Pace yourself and get a robot — or not

Jeff Gambara is an Oregon-based DevOps and quality hacker at the open source machine learning company, which is based in Mountain View, CA. “Working remotely requires a different approach to pacing and self organization. Remember that you can’t rely on the visual and social queues of when people go for lunch or other socialization, so set aside a few moments for yourself so that you’re not working endlessly,” Gambara said.

He also recommends getting a robot or other telepresence device, so you can virtually “go to where the action is.” But you might want to wait until virtual reality improves: “We proposed the iPad robots but didn’t do them. I think that telepresence — the tools for that unfortunately kind of suck. I could Skype you or we could FaceTime, but if we have a meeting where people are jumping up and standing around a whiteboard — it’s hard to have that communication to someone sitting in front of a monitor,” said Greg Beckman, director of engineering for OpenText Core, an enterprise information management SaaS out of Waterloo, Ontario.

Don’t fear the phone

Beckman manages a team of 60 across Canada and the U.S. Of his 15-20 remote technical workers, only about five work from home, he said. He finds it critical to bring remote workers into nearby offices as often as possible, and to keep communication channels open. But he has found that Millennial employees can be reluctant to use the channel invented by Alexander Graham Bell.

“I’ve got a very young team, not as many senior developers, and with that can come a reluctance to even just pick up the phone and use other forms of communication rather than just chat and IM. We’ve had a couple situations where the personal touch has lacked,” said Beckman.

Pair program

Though such agile practices as stand-up meetings and two-week iterations have become commonplace, pair programming is less common. For some remote workers, it’s a life-saver nonetheless, said Steve Gibson, director at the San Francisco web company JotForm: “Find a pair programming partner. This is a method of programming where two people work together on the same programming task. In theory it means you’ll get half as much work done. Advocates of it say that the code ends up more robust, is produced faster, and both developers learn from each other as they go. For those working outside an office, it also gives much needed social interaction.”

Run multiple projects simultaneously

If you’re a fan of keying your work activities to your energy levels and moods, one suggestion is to embrace a form of multi-tasking that pits your avoidance behaviors against each other: “A recipe to not procrastinate is to run several projects at the same time, going everyday with the one that fits your mood,” said Triviño, who is working toward the launch of and writing a software development buyers guide.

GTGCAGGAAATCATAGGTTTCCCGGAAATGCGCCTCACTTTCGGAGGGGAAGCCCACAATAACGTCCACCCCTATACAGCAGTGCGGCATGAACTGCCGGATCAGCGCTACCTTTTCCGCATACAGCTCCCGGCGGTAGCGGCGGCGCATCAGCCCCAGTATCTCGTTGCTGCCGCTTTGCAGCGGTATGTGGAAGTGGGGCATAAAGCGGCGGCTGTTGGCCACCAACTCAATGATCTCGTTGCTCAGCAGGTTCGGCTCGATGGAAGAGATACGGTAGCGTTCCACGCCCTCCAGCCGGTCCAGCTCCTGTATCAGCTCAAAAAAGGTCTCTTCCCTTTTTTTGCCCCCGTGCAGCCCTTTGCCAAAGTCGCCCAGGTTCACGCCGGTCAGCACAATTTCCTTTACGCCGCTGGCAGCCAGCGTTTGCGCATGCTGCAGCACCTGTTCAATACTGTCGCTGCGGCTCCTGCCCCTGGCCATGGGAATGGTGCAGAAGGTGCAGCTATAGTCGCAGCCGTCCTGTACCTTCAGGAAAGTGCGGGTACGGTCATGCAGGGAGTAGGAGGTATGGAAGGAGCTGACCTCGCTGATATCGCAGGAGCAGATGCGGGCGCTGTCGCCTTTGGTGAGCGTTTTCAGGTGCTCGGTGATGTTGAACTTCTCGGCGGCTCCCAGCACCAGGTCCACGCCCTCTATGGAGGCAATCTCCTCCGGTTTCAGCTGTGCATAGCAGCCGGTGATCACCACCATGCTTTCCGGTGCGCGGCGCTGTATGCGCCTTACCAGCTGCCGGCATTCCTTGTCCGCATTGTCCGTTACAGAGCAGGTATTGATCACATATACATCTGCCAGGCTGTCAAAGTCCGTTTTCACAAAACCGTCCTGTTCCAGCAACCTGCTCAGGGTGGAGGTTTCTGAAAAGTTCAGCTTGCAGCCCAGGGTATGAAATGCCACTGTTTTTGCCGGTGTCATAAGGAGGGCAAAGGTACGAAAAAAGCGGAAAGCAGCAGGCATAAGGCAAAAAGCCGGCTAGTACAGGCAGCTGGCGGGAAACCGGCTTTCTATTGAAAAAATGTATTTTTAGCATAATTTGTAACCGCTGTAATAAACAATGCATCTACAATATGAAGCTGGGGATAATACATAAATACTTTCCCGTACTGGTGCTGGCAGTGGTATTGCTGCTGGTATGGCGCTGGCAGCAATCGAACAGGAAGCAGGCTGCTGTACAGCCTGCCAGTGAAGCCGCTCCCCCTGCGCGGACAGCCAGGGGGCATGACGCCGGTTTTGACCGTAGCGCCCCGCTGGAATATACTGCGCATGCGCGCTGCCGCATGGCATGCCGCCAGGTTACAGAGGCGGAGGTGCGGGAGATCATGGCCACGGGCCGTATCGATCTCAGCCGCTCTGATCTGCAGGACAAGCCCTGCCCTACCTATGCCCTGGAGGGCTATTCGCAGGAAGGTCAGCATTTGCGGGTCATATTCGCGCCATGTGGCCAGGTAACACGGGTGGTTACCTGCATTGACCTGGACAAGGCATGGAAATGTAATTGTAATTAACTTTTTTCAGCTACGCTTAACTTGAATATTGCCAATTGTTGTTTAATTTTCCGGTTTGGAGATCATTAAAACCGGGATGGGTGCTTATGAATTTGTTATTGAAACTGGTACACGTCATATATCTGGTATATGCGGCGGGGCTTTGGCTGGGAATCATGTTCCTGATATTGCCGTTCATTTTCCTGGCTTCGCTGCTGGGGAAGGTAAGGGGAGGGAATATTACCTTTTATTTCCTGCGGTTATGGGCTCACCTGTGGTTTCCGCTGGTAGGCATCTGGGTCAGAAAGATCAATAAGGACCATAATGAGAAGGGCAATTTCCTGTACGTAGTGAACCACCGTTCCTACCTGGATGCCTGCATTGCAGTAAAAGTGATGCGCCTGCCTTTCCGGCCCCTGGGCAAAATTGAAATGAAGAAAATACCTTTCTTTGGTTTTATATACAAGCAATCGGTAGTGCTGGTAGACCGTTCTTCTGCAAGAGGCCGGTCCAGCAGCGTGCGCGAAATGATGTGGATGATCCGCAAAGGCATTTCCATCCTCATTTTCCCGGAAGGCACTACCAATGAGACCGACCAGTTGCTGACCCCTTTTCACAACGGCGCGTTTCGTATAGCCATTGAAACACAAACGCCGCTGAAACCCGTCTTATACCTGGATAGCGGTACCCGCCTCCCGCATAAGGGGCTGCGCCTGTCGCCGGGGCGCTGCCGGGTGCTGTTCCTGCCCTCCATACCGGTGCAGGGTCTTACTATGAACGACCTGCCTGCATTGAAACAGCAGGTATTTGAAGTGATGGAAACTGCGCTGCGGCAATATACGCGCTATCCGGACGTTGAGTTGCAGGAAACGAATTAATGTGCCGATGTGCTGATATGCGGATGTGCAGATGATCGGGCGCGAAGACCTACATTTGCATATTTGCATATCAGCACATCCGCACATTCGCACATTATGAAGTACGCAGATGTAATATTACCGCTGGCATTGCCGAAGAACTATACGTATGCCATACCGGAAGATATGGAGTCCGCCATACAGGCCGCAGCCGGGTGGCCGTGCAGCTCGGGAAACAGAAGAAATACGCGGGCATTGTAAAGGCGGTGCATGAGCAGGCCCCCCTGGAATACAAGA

Pick up Slack

Google Docs or DropBox for cloud-based document management, Jira for issue tracking, Skype and FaceTime for messaging, virtual assistant apps and agencies — these are just a few of the plethora of productivity tools now available to remote workers. But one consistently came up among the developers interviewed for this space: Slack. At the most basic level a simple chat tool, Slack also has automation channels to integrate notifications from various workflow systems.

“Slack is one of those Silicon Valley darlings right now. We’ve used other tools like Microsoft Link or a homegrown one, but we’ve found that Slack is more seamless. It just ties everything together,” said Beckman, who notes that the tool can also help cement group culture. “Certain commands pop up a meme — the Slack channel will Google search an image for ‘ship it.’”

Andrey Khusid, CEO of Realtimeboard, a virtual whiteboard service, concurs: “We have several corporate Slack channels separated by topics, and each employee has installed it in his smartphone, so notifications come in real time. If you are a freelancer, you can join the Slack group of the most relevant community.”

Only connect

However you earn your bread in the gig economy, it’s critical to find ways to interface with other carbon-based life-forms — and here in the third dimension, not virtually. Conferences, Toastmasters events, accelerators, coworking spaces, technology user groups, volunteer opportunities and meetups can put you face-to-face with new ideas and energizing possibilities.

“It is extremely valuable to share ideas with others. Often people will bring new perspectives, mention new technologies, apps, trends, or articles that can really help you. Don’t stay isolated for long periods of time — and online forums, Google, and YouTube don’t count,” said Mercer.